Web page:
Similarities between Sikhism and Islam
Sikhism, founded in fifteenth century Punjab on the teachings of Guru Nanak Dev and ten successive Sikh Gurus (the last one being the sacred text Guru Granth Sahib), is the fifth-largest organized religion in the world. This system of religious philosophy and expression has been traditionally known as the Gurmat (literally the counsel of the gurus) or the Sikh Dharma. Sikhism originated from the word Sikh, which in turn comes from the Sanskrit root śiṣya meaning "disciple" or "learner", or śikṣa meaning "instruction".
Islam is the religion articulated by the Quran, a religious book considered by its adherents to be the verbatim word of the single incomparable God (Allah), and by the Prophet of Islam Muhammad's demonstrations and real-life examples (called the Sunnah, collected through narration of his companions in collections of Hadith). Islam literally means submission to God (see Islam (term). The term Islam is derived from the Arabic word "Salam" which means peace.
Sikhism and Islam have many similarities and many dissimilarities:
- Concept of God: Both are strictly monotheistic. God is one acc. to both religions. Sikhs call it with many names but Waheguru, is used for meditating upon god and Muslims call it Allah. God is Near, God is One, God is All Knowing. Both Submit themselves to God
- Idol Worship: Both Religions Reject idol worship.
- War of Righteousness(militarized religion): Both religions believe in War for righteousness. Sikhs call it Dharam Yudha and Muslims call it Jihad. However the word Jihad is not equivalent to Dharam Yudha or Holy war, it means Struggle, which sometimes can be in the sense of military defense. The Arabic word for Dharam Yudha is harbun muqaddasatu , the term harbun muqaddasatu is not mentioned in Quran which shows Islam has no absolute concept of Holy war.
- Rejection of Spiritual Mentors as God: Both Religions reject that their spiritual teachers or prophets were God. Both Pray to Allah and Waheguru but not to their Gurus or Hazrats. Both religions respect them and follow their teachings as acc .to them those teachings were given by God to them, but never worship them.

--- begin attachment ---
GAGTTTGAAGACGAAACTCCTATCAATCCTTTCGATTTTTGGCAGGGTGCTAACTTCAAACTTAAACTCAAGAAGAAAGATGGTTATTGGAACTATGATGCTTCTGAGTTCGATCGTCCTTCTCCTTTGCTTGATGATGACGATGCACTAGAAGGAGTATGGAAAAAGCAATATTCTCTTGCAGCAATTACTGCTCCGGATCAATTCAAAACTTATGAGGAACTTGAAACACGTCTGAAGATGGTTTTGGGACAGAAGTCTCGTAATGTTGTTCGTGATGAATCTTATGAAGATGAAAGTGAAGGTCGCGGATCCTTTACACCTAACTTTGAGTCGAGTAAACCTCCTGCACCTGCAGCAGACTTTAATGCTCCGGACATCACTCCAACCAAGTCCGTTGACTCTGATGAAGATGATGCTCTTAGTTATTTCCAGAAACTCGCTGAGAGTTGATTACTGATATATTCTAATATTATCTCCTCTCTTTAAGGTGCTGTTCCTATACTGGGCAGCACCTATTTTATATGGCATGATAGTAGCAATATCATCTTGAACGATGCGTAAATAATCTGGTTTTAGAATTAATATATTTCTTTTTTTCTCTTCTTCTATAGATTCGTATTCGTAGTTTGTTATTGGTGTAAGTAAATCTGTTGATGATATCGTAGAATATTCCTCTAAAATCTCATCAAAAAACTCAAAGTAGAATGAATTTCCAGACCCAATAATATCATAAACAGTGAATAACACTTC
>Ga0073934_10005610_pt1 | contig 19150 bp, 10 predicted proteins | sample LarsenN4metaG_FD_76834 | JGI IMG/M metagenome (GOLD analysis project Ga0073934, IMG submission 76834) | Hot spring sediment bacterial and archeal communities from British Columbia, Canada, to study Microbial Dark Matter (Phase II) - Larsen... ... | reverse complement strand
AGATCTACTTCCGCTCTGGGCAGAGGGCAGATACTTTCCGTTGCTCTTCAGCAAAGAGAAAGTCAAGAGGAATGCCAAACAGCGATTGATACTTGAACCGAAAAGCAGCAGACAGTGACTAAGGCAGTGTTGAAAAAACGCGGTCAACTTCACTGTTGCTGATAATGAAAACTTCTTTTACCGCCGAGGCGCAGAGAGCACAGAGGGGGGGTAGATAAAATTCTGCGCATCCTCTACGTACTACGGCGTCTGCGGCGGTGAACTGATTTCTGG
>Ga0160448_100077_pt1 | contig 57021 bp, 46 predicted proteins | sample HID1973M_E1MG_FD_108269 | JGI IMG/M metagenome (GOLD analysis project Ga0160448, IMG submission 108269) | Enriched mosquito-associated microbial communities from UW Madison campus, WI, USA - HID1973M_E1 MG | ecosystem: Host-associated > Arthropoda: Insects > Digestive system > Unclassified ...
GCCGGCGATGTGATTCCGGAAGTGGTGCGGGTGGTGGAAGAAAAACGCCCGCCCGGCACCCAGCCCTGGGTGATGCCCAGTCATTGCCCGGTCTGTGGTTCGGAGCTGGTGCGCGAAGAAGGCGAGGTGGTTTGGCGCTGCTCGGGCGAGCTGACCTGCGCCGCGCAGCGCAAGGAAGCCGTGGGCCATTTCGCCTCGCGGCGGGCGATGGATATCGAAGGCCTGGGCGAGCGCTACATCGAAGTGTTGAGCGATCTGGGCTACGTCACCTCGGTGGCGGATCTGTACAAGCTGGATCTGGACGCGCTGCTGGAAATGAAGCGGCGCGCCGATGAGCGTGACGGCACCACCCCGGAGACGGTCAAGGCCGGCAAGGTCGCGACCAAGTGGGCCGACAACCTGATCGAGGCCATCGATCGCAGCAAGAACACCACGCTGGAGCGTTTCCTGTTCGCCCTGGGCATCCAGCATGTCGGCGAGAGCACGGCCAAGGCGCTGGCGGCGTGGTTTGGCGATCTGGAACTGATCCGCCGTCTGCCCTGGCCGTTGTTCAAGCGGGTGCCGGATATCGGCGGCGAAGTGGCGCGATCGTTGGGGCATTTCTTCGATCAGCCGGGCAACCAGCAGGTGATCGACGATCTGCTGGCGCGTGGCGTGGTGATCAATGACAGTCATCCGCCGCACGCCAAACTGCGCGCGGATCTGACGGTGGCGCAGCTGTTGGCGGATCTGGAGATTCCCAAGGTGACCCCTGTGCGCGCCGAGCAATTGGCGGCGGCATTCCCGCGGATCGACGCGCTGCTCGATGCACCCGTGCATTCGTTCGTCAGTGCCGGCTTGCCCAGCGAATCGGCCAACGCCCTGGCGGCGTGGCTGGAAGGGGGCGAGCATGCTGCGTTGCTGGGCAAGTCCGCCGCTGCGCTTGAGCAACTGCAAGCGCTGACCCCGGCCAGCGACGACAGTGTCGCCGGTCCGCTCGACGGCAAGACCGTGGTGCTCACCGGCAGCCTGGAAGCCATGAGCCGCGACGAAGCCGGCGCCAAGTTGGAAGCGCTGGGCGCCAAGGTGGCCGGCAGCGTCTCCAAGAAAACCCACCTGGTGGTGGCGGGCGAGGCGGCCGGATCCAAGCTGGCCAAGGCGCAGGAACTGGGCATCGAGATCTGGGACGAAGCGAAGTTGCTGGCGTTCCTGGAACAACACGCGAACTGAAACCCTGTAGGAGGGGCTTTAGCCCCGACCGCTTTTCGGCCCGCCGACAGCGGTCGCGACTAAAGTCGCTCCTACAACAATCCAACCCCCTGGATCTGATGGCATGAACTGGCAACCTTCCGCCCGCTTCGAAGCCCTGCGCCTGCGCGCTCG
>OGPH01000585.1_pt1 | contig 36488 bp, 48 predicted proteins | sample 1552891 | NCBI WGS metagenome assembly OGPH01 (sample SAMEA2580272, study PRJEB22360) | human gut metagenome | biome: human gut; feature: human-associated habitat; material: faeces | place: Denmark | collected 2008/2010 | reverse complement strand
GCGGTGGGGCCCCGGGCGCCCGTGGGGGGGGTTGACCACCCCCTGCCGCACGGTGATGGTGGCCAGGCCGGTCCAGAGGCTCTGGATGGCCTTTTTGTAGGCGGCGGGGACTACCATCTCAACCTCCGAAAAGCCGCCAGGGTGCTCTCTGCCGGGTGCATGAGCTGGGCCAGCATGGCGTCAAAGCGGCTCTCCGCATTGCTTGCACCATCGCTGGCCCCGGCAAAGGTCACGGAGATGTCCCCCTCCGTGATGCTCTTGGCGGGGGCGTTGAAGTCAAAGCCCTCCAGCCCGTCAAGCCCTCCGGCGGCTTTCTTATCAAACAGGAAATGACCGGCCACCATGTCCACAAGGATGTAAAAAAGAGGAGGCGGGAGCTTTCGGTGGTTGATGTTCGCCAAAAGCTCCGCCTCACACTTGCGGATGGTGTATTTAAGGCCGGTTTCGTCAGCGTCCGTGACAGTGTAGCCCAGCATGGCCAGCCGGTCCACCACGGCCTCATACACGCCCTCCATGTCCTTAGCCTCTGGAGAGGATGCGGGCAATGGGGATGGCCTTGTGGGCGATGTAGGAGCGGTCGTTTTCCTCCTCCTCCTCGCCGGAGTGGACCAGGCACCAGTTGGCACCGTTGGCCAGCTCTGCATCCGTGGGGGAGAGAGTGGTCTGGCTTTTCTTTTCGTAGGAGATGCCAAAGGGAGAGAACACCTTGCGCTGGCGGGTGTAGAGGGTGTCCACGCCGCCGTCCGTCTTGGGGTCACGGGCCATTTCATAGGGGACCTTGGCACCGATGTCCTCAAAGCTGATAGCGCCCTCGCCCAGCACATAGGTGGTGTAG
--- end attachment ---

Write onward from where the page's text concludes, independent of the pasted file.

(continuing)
- Avtarwaad: Both religions reject Avtarwaad. Acc. to Islam God do not take any form and Acc. to Sikhs God is Ajooni means do not take any form.
- Music: Sikhism have special kind of Music called Gurmat Sangeet, one can singh god's rhymes. Guru Nanak was a great singer and Bhai mardana was a great Rababi. In Islam, Music is allowed as per their Prophet Dawood used to Sing god's praises with Musical Instrument and in form of Ragas, but recent interpretations says that Music is not allowed in Islam, which is not acceptable to whole Islam World.
- Kabarprasat: Islam and Sikhism are strictly against Kabarprasti. Since some sects of Muslims do visit majhars of their renowed saints.
- Believe in Granths: Both believe in Granths, Muslims in Quran and Sikhs in Adi Granth. Both believe in the authority of their scriptures & consider as the divine revelation
- Monasticism and mendicancy: Both Sikhism and Islam recommend family life and deprecate monasticism and mendicancy. (Like the Sikh Gurus, Prophet Muhammad was also married and had children.) “But monasticism they invented–we ordained it not for them–only seeking Allah’s pleasure and they observed it not with right reverence.” (HQ 57:27).
Sikhism also rejects monasticism. “According to the Guru’s teaching what can be achieved outside home can also be achieved at home. So Nanak has become a renunciate.” (SGGS pg 992).“Seek salvation while you are living a normal life.” (SGGS pg 522).
- Charity: Charity receives equal treatment in both religions. “Allah will shade a person under His shade who practices in such a way that nobody knows how much he has given in charity.” (SB V2 V24). Even half a date fruit given in charity can save a person from hellfire (SB 448, 449 V2 B24).